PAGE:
I have not been to Frick, but it was on the list of places to visit on my Covid cancelled History of Paleo class.  There is supposedly a rock pile where you can indeed find fossils.  Google it.

 

Oh, the blocks are there - don't worry about that :oO: They're just huge and extremely hard, much like most of the Triassic rocks I've encountered here in Europe so far, in particular the Muschelkalk (with the exception of the deposits at Winterswijk, which were comparatively soft, if childhood memory serves me right). You won't achieve much with a regular hammer and chisel - at least I didn't - so you'll probably like to at least take a heavy sledgehammer, crowbar, or otherwise start throwing rocks at rocks (which I personally find somewhat of a dangerous practice, seeing as how uncontrolled this frequently is). In any case, you won't easily get anything out of the blocks, so I, unfortunately, can't tell you what they contain. However, somewhat removed from the main "Klopfplatz"/dumping area, I found a smaller, sizeable boulder with a number of Gryphea sp. on the one side and a huge bivalve on the other, which matrix seems to correspond to that of the quarry, as well as the bigger blocks of stone at the freely accessible site. It's quite possible that these big blocks contain like marine fossils...

 

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For those who are wondering why pachy-etc mentions the vignette, Switzerland makes you get a sticker for the car just to cross the border.  It is not cheap.

 

No, it isn't (cheap). I needed it for a prep-class that got shifted around continuously due to Covid, so am now looking for ways to make good use of it still till the year's over :) There should still be an interesting exposition in the placoderms of Spitsbergen in Fribourg that is liked to visit, but Liesberg would make a great additional excursion ;)

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Ludwigia

I find that €38,50 for a whole year is not bad at all. That's cheaper than a hotel room for one night.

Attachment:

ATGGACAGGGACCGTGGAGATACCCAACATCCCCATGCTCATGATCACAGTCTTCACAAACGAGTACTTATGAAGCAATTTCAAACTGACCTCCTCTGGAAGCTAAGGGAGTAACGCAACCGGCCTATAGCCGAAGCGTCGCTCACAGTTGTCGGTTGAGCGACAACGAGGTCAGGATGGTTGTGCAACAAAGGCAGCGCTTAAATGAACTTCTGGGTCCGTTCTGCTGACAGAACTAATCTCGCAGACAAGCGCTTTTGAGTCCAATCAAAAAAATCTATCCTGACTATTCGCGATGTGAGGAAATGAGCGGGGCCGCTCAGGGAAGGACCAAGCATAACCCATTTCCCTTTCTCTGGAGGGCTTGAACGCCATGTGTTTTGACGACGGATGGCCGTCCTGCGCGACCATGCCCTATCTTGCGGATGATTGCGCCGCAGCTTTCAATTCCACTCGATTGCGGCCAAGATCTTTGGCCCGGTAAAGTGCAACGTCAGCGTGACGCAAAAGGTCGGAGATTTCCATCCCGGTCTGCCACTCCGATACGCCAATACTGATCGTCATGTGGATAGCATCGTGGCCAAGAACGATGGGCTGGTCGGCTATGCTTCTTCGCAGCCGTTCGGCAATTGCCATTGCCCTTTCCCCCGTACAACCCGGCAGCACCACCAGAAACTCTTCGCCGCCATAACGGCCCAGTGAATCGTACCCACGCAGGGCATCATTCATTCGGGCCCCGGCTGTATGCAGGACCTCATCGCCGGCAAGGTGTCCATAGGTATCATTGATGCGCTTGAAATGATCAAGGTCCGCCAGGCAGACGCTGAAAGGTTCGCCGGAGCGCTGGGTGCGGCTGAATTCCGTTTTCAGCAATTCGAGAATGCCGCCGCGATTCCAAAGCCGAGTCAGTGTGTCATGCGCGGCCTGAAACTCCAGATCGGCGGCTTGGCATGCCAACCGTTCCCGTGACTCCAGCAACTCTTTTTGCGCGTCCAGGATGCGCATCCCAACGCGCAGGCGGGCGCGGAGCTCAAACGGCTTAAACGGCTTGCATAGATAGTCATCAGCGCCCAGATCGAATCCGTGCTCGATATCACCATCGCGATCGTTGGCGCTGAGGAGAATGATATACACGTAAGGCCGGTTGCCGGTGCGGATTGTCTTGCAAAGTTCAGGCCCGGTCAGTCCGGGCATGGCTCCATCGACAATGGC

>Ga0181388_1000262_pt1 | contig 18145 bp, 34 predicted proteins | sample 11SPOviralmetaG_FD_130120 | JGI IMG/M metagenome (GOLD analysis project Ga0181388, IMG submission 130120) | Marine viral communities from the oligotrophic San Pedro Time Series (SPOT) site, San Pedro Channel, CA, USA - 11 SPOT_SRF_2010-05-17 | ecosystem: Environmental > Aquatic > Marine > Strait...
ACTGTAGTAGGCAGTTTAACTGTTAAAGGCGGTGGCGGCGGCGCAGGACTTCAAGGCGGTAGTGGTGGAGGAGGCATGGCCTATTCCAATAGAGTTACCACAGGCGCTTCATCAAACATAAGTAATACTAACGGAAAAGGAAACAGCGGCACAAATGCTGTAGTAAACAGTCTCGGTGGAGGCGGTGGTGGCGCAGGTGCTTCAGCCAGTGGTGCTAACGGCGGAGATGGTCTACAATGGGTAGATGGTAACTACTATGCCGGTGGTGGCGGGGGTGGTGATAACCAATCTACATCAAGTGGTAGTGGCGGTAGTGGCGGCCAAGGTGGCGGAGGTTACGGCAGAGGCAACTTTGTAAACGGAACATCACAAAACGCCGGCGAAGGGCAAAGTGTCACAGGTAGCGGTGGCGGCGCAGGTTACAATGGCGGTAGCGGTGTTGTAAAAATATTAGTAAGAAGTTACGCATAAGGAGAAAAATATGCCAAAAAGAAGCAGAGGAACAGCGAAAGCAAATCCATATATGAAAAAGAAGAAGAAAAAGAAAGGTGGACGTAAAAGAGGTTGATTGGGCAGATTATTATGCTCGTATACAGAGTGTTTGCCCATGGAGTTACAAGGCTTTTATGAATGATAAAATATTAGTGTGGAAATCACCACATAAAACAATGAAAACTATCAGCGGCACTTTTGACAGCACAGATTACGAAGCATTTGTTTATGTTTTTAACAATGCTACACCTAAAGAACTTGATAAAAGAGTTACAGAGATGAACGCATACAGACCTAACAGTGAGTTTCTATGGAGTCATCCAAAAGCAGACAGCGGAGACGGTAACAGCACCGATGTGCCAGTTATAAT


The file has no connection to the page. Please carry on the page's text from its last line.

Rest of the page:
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pachy-pleuro-whatnot-odon

€40 at the border... But,  yes, you're right, in practice it's not much. It's just a lot if you only need to enter the country once in that year, e.g. for just a day - which makes it feel like a lot. Soon once you've bought a vignette, you'll probably want to use it more than once.

 

In that respect, the Austrian system is much more attuned to people visiting only for short periods in the year. Then again, if you travel through France end to end using péage/toll roads, you'll easily spend way more. So everything is relative when it comes down to it :)

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@hi_d

 

I am not a big fan of the Frick "Klopfplatz". The main reason is that the fossils are enclosed in super hard rock and it is difficult to get them out. Especially for kids.

 

One kid-friendly site (not far from Frick) is at the "Steinbruch Schümel" at Holderbank.

Park the car at the village and walk up to the very end (!) of the Steinbruch. On the left side, there is a rock face which is constantly weathered and therefore is exposing new stuff. You can find marine fossils from the Jurrasic there. Mostly ammonites. The rock is soft/brittle and you can surface collect without any tools.

 

Even if you do not find stuff its a nice place for a walk, picnic or grill a cervelat. :rolleyes:

You can keep all the fossils that you find. Just remember to keep the place clean since it is a natural reserve.

 

Directions:

http://www.schuemel-naturschutz.ch/angebot_wander.html